Similarly, as the bar for starting SaaS businesses continues to lower, the number of software companies increases. This means that SaaS is also becoming increasingly crowded, which makes branding a crucial tool to help your business stand out. Put another way, building great software alone no longer guarantees you a billion-dollar company.
One example of this is Notion and how they took on the productivity space. With existing players like Google Docs, Microsoft Word, JIRA, Evernote, etc., Notion was entering an incredibly crowded market. Strategically, they opted for branding that highlighted the simplicity and ease of their product to ensure that they stood out in the sea of competitors.
Additionally, customers need to know not just what your software does, but why they should care about it—why they should choose you. Accurately conveying the value behind your business is critical in the early stages of a business - it allows you to accelerate learnings about your company, test hypotheses, etc. Said another way, lacking brand strategy or visuals is a silent killer. If customers don’t understand why they should care about your product, it’s much more difficult to succeed no matter how good your product is in the backend.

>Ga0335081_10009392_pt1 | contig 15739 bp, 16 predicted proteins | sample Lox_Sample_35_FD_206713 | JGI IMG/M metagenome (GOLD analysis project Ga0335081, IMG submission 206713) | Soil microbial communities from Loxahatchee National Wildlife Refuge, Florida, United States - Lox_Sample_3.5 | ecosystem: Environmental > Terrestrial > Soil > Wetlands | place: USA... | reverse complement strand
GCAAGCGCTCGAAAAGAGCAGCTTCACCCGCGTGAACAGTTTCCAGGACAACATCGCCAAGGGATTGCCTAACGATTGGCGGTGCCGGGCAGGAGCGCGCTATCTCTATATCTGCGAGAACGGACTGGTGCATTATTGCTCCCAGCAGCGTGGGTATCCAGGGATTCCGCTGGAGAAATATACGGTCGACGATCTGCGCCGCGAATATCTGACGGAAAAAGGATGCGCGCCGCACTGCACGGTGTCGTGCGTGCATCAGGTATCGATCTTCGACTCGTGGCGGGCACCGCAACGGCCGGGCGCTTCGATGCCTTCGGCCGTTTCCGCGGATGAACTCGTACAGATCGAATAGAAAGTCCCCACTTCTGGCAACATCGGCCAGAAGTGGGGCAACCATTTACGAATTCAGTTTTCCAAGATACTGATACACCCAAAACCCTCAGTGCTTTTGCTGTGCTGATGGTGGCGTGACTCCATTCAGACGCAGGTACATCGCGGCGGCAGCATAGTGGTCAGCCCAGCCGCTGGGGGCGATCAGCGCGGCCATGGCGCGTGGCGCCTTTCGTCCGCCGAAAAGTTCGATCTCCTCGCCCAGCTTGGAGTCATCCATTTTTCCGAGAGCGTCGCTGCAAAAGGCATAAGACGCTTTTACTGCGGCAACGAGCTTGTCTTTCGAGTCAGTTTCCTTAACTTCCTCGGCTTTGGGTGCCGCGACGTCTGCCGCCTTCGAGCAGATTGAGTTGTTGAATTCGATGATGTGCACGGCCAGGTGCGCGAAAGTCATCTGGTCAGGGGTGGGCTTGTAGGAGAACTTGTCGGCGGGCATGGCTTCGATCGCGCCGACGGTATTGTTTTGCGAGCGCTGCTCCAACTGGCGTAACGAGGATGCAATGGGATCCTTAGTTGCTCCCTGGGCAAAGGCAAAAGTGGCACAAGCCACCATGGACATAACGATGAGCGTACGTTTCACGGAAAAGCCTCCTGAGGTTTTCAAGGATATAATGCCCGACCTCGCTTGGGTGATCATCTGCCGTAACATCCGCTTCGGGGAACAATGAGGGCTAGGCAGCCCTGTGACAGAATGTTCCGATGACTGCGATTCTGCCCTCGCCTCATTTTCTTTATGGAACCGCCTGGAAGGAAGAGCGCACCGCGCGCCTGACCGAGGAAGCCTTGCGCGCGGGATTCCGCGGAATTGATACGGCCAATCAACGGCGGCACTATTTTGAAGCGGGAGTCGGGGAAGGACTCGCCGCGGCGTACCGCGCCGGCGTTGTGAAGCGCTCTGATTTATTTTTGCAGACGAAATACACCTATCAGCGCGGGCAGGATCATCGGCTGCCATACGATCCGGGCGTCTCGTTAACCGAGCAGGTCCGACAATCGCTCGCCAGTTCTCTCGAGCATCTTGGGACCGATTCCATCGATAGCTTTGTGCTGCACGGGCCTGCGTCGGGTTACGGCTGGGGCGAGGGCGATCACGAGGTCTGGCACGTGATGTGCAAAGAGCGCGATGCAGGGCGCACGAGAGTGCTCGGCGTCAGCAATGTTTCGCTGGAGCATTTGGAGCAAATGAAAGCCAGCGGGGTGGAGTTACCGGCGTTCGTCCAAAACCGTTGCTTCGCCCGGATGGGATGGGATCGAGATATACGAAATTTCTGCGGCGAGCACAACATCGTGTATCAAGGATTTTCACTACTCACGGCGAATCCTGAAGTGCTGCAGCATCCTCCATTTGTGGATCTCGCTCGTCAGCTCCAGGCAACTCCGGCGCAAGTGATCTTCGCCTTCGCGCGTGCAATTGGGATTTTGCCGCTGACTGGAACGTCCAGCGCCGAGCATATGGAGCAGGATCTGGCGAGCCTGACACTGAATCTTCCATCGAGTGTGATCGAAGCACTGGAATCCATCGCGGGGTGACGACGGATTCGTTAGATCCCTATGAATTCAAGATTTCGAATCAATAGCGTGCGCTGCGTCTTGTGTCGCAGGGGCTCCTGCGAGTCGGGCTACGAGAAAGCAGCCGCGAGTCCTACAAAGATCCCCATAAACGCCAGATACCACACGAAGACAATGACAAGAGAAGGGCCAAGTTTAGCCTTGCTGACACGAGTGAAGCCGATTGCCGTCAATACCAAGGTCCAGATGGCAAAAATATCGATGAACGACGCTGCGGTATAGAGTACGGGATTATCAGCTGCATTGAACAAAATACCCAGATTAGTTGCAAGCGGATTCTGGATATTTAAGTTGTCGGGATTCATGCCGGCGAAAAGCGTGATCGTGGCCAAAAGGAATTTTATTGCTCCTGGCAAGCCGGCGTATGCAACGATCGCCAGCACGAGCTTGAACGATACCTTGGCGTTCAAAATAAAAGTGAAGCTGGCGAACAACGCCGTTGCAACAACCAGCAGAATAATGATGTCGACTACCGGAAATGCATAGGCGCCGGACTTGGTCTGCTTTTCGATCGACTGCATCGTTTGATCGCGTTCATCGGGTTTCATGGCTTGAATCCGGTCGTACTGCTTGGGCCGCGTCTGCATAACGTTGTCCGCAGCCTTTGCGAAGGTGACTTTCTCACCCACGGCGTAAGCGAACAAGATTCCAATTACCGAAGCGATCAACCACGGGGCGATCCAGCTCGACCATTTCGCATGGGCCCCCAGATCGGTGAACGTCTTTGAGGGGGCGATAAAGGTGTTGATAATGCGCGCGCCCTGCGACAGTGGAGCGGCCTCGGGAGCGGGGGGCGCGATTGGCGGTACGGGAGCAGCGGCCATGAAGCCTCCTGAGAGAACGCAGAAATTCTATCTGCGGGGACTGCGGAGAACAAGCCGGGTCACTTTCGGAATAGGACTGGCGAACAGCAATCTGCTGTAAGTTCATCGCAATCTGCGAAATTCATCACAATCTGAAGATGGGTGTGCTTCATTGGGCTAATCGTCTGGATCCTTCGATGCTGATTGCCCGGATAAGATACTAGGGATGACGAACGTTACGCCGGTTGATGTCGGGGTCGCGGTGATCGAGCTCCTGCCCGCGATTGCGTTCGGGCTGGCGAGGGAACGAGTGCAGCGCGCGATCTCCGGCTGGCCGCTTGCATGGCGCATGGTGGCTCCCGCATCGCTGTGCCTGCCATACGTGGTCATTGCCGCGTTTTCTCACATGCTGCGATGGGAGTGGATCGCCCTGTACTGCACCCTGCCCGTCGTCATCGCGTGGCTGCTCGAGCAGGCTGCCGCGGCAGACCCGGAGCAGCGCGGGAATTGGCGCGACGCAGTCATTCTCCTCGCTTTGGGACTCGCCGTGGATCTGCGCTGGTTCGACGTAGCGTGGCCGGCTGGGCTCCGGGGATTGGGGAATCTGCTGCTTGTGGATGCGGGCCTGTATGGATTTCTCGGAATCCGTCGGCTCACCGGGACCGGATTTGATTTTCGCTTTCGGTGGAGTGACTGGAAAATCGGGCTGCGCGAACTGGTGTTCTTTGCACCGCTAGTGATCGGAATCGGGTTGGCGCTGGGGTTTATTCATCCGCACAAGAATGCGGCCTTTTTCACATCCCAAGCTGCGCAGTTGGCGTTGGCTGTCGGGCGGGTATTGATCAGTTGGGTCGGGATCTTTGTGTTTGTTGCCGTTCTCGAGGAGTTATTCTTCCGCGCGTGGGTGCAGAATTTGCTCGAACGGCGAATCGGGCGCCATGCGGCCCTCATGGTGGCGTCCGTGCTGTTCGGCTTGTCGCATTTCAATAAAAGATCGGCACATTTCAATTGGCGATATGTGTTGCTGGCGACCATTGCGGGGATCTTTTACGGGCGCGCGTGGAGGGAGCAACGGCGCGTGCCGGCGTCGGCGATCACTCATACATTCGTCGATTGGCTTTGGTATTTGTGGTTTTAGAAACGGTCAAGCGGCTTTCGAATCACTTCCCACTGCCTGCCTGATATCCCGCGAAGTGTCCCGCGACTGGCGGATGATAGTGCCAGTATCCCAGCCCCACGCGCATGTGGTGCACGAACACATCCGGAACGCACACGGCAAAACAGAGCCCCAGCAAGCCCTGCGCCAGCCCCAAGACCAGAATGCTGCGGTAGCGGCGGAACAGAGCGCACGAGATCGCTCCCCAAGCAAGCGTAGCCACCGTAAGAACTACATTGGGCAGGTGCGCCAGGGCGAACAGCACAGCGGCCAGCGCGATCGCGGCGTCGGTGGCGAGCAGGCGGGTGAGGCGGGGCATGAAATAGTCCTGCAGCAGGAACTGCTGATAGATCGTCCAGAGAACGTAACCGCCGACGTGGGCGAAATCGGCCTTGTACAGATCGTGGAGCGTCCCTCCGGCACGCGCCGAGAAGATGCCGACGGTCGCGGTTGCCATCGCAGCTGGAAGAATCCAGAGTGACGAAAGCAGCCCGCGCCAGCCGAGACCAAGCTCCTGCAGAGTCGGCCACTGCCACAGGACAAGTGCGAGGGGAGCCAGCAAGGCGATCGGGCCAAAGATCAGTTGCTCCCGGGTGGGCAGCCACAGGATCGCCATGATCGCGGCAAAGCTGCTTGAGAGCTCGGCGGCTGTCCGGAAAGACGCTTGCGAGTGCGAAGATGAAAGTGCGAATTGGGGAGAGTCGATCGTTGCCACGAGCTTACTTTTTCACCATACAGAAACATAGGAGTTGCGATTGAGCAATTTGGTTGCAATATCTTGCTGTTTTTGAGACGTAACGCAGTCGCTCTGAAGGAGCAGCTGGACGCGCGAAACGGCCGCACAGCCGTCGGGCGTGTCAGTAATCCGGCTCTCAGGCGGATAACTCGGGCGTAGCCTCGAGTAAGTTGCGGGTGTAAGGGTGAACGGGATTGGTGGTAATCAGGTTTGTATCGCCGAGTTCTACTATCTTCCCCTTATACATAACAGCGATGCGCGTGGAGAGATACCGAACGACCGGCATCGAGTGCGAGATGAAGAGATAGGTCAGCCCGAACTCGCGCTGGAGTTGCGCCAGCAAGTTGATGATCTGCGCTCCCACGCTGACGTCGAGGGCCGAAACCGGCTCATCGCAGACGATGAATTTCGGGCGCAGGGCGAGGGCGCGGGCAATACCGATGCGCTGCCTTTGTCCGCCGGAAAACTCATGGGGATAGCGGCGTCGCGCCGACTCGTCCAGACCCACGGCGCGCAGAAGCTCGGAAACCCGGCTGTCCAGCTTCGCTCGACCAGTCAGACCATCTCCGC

Another common point where it makes sense to invest in branding is in preparation of scale. Let’s say you’ve found product-market fit, and are ready to ramp up customer acquisition.
Though somewhat of an oversimplification, we can think of branding as a flat percentage lift on your conversion rate. We know that better branding must help our conversion increase by some percentage, even if we don’t know exactly by how much.